fbpx Skip to main content


By Benita Cheatley 

was quite shocked when a routine mammogram showed up a 2.5 cm lump in my breast in 2017. I had been having regular, 12-monthly breast checks as my sister had had breast cancer. My breast surgeon thought a lumpectomy and some radiation would be adequate treatment 

Due to my sister’s cancer, and that I had just become a grandmadecided to have a double mastectomy, to give myself the best possible chance of breast cancer not returning. 

I had immediate reconstructive surgery and implants put in at surgery, where they also discovered the cancer had spread to the lymph nodes.  So it was back to surgery for a lymph node clearance. This also meant six months of gruelling chemotherapy.  Even this proved not to be so straight-forward.  The pain in my chest got worse and liquid seeped from the wounds. The implants had become infected – so two more operations, and on my 50th birthday they removed the implants. 

It was time to start chemo, but after one round I became sick, and in pain. The wounds had begun to seep again – the infection was back.  I went to Emergency at the public hospital, I was very sick and needed more operations. 

I found going public a real game changer, the plan my new team mapped out proved so much more effective, but I was also was assigned a cancer nurse.  A cancer nurse is like your coach, she gets things into a perspective you can understand, and moves you along on the path that you just can’t navigate on your own. 

With the brilliant care I received at the Sunshine Coast University Hospital, my wounds healed, we finally beat the infections but the battle had just begun, as I faced many the rounds of gruelling chemotherapy.  All my hair fell out and I suffered the dreadful side effects of chemo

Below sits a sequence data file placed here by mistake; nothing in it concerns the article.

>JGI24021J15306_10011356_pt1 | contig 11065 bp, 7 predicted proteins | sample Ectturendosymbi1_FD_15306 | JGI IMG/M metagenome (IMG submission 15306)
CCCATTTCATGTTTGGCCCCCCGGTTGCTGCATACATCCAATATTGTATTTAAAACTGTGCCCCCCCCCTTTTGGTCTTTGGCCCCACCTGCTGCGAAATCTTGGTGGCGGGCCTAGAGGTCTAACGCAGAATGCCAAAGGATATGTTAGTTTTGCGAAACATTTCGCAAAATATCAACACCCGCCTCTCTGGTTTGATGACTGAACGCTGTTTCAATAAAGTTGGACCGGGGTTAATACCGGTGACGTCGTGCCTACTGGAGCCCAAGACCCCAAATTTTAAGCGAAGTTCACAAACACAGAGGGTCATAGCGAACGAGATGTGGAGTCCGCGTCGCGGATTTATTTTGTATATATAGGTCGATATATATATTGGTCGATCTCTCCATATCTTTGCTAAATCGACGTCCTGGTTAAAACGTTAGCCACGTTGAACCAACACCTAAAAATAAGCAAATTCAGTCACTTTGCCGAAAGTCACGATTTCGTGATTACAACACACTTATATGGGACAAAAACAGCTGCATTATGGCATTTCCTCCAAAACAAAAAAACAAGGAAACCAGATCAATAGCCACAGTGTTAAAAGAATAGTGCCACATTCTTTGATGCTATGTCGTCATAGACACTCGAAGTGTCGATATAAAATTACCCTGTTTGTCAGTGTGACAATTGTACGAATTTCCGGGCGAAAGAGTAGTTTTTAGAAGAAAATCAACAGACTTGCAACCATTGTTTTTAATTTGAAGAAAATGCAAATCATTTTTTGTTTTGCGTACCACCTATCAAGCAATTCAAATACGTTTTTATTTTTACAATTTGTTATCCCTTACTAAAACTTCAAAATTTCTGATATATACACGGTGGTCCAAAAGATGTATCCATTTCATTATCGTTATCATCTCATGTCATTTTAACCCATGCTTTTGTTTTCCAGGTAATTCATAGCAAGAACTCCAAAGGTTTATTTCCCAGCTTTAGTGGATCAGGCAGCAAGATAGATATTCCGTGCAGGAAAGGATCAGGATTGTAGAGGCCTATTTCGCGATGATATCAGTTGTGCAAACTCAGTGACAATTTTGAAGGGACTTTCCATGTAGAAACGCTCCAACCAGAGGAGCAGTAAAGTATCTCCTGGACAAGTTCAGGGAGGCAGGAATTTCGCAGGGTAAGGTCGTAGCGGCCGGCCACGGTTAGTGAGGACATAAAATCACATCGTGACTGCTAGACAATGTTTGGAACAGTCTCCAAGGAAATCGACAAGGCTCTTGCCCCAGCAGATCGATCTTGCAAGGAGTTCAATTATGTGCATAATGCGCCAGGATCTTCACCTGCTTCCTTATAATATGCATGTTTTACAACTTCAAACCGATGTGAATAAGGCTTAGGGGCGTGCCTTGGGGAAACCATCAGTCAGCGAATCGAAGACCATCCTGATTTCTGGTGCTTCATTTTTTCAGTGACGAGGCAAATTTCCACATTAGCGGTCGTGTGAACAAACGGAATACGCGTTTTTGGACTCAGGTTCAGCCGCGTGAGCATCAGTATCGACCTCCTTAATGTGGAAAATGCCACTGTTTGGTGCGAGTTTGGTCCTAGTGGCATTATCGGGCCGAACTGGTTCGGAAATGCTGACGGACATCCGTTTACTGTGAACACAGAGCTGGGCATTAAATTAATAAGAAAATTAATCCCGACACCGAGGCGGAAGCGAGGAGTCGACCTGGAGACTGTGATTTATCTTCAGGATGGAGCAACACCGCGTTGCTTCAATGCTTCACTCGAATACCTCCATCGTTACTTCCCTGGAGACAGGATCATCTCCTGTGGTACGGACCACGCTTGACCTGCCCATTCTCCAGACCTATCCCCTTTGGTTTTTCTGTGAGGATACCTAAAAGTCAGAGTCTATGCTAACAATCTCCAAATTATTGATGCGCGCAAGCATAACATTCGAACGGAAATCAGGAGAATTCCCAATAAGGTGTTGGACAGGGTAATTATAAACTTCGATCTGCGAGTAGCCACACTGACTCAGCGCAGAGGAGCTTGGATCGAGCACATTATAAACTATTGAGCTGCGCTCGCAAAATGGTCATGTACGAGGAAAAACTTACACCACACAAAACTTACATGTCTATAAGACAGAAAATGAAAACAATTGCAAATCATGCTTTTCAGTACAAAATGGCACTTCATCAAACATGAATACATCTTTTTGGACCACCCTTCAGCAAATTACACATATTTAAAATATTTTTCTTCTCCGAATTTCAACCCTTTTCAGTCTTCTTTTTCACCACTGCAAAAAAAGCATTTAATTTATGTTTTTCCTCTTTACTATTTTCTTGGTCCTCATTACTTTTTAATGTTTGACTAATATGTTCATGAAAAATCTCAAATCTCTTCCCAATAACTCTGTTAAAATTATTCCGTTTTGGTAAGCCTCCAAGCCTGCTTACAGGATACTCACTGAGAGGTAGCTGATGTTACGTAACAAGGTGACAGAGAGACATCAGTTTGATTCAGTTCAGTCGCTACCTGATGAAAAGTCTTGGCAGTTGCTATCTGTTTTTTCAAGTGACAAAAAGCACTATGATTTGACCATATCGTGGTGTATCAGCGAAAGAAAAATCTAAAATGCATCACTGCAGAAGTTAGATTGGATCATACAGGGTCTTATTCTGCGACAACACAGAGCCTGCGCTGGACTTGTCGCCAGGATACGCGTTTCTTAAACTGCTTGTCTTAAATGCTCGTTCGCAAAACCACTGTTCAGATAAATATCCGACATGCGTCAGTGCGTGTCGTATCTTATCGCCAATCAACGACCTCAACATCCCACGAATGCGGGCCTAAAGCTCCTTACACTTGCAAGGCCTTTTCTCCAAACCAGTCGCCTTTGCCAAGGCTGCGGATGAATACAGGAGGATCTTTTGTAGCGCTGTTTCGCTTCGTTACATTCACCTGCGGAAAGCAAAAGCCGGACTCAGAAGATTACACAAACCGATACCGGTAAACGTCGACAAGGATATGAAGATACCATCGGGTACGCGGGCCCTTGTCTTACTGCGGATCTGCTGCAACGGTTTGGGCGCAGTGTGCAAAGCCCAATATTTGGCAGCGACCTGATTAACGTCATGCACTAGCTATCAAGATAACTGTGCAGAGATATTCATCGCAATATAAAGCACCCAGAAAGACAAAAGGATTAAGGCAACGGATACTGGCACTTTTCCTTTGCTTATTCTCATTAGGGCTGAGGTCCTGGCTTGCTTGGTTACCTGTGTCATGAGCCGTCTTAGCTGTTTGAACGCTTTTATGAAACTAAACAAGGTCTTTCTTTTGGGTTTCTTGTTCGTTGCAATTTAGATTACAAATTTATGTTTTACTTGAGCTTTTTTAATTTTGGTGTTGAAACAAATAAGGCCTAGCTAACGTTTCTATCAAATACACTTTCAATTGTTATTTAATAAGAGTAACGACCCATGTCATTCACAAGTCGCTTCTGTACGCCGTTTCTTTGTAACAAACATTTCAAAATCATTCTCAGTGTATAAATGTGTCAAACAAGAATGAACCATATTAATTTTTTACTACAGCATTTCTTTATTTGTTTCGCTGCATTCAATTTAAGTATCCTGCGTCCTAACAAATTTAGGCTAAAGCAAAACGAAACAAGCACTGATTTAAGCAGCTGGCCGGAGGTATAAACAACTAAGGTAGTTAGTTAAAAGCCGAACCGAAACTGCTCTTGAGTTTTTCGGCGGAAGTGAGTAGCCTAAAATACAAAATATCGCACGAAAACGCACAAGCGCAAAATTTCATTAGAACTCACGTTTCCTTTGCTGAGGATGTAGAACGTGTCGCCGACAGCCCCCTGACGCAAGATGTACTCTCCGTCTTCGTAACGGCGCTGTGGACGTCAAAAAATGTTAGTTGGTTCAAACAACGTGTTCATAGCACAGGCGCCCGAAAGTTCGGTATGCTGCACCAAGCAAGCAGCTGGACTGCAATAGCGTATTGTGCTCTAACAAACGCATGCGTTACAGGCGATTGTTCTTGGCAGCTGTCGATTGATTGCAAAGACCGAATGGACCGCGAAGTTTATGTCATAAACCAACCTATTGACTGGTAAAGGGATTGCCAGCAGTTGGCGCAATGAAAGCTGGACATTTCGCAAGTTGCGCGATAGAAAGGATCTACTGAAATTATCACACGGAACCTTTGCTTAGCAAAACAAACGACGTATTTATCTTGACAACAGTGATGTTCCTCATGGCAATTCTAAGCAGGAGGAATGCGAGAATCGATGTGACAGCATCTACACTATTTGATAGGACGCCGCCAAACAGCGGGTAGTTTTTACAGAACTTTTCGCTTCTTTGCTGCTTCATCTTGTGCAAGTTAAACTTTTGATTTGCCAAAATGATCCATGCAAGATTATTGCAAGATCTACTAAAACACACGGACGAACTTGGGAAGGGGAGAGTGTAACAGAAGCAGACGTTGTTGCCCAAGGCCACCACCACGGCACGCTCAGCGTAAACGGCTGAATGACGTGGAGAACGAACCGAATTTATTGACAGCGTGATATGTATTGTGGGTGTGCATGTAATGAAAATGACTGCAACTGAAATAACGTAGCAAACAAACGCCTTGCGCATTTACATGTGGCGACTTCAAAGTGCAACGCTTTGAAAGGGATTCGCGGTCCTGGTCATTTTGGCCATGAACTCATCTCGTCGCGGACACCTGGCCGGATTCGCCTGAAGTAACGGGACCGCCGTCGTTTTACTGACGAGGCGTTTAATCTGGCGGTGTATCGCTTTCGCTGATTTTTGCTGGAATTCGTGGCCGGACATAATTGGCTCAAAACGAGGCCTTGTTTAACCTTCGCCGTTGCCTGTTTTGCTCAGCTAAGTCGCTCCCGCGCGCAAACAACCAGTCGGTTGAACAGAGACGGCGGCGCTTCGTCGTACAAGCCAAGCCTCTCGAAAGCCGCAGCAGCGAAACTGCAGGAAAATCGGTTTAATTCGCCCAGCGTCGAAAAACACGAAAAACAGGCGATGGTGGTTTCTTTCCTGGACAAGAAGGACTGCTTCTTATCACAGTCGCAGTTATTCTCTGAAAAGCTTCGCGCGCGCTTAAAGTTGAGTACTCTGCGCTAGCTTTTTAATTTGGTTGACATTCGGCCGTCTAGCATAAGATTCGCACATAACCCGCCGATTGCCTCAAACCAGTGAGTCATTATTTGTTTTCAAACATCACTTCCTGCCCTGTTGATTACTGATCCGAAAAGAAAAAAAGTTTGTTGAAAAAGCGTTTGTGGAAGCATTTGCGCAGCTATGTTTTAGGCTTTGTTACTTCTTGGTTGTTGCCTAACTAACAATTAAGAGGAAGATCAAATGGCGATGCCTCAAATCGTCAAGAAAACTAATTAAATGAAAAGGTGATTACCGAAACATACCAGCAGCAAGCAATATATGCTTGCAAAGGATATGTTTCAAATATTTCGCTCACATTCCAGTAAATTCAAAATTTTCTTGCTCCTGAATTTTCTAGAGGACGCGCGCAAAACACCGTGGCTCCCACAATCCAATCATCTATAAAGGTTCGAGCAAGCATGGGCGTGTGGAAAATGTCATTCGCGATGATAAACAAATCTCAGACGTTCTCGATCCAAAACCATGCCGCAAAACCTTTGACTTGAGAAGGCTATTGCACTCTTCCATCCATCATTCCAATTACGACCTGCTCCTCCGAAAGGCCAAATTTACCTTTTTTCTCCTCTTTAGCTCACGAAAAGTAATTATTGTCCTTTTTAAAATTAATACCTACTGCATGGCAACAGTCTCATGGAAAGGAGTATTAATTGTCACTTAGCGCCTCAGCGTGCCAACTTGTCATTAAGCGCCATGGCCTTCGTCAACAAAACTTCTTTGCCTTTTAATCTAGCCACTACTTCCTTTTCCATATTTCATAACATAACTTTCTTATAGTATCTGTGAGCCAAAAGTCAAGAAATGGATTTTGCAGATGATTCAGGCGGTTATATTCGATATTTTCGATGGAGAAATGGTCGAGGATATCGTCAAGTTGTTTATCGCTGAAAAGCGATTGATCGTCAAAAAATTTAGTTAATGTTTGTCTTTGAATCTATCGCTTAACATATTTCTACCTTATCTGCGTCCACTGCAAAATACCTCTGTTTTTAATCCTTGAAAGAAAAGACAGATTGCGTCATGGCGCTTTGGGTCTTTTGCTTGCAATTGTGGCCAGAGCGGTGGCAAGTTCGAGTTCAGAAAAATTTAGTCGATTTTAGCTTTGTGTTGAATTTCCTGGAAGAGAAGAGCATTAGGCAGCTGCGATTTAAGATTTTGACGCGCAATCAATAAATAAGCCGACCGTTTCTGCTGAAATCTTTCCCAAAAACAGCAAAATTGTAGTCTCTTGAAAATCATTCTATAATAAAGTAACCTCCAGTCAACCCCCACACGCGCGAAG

Lou, my lovely cancer nurse, strongly suggested I go visit Bloomhill.   

At Bloomhill I found great comfort. It was essential to my healing process.  All of the staff, from medical to management, just seemed to get what you were feeling.   

It’s that type of healing you don’t get at all the hospital appointments. In a time when you just need softness and love, everything at Bloomhill just seems so comforting. It’s more than the wonderful staff, it is an environment where your wellbeing and mental health are paramount, and you learn so much more about the treatments how to manage the side effects.  

The emotional benefits that joining Bloomhill’s community gave me were absolutely lifesaving. Having cancer is so bewildering, it’s foreign world, therefore I found chatting to other Bloomhill clients so reassuring, discussing our treatments and how we were combatting side effects.  It was our safe place, where we could take off our beanies or turbans and sit there with our bald heads and have coffee after yoga. 

Trish Wilson, the Clinical Services Manager, helped me in many ways, often as a shoulder to cry on. She also introduced me to meditation, encouraging me to take the classes, and this is a skill I still use, to this day.   

Trish also organised free membership for me when money became very tight. Bloomhill gave free care for some time and I am so grateful.  I met a woman there, who had asked her wedding guests to donate to Bloomhill instead of giving presents. It was people like her, the people that help raise money, that help people like me, and others by helping keep Bloomhill open.  

The wonderful, calm environment at Bloomhill was my world for a year. The library, the gardens, the classes and the bond with other clientsbecame so important to my recovery. 

Two years on, and with eight surgeries behind me, my hair has grown back and a second attempt at reconstruction has been successful.  I now have a partner and life couldn’t be happier.   

I am very grateful for my life, my family, my friends, and everything in it.  I will always be eternally grateful to Bloomhill for being the backbone to my journey.  I wish to give back and am now able to, so my October cancer morning tea is to raise money for Bloomhill, so that they can continue to help people going through cancer.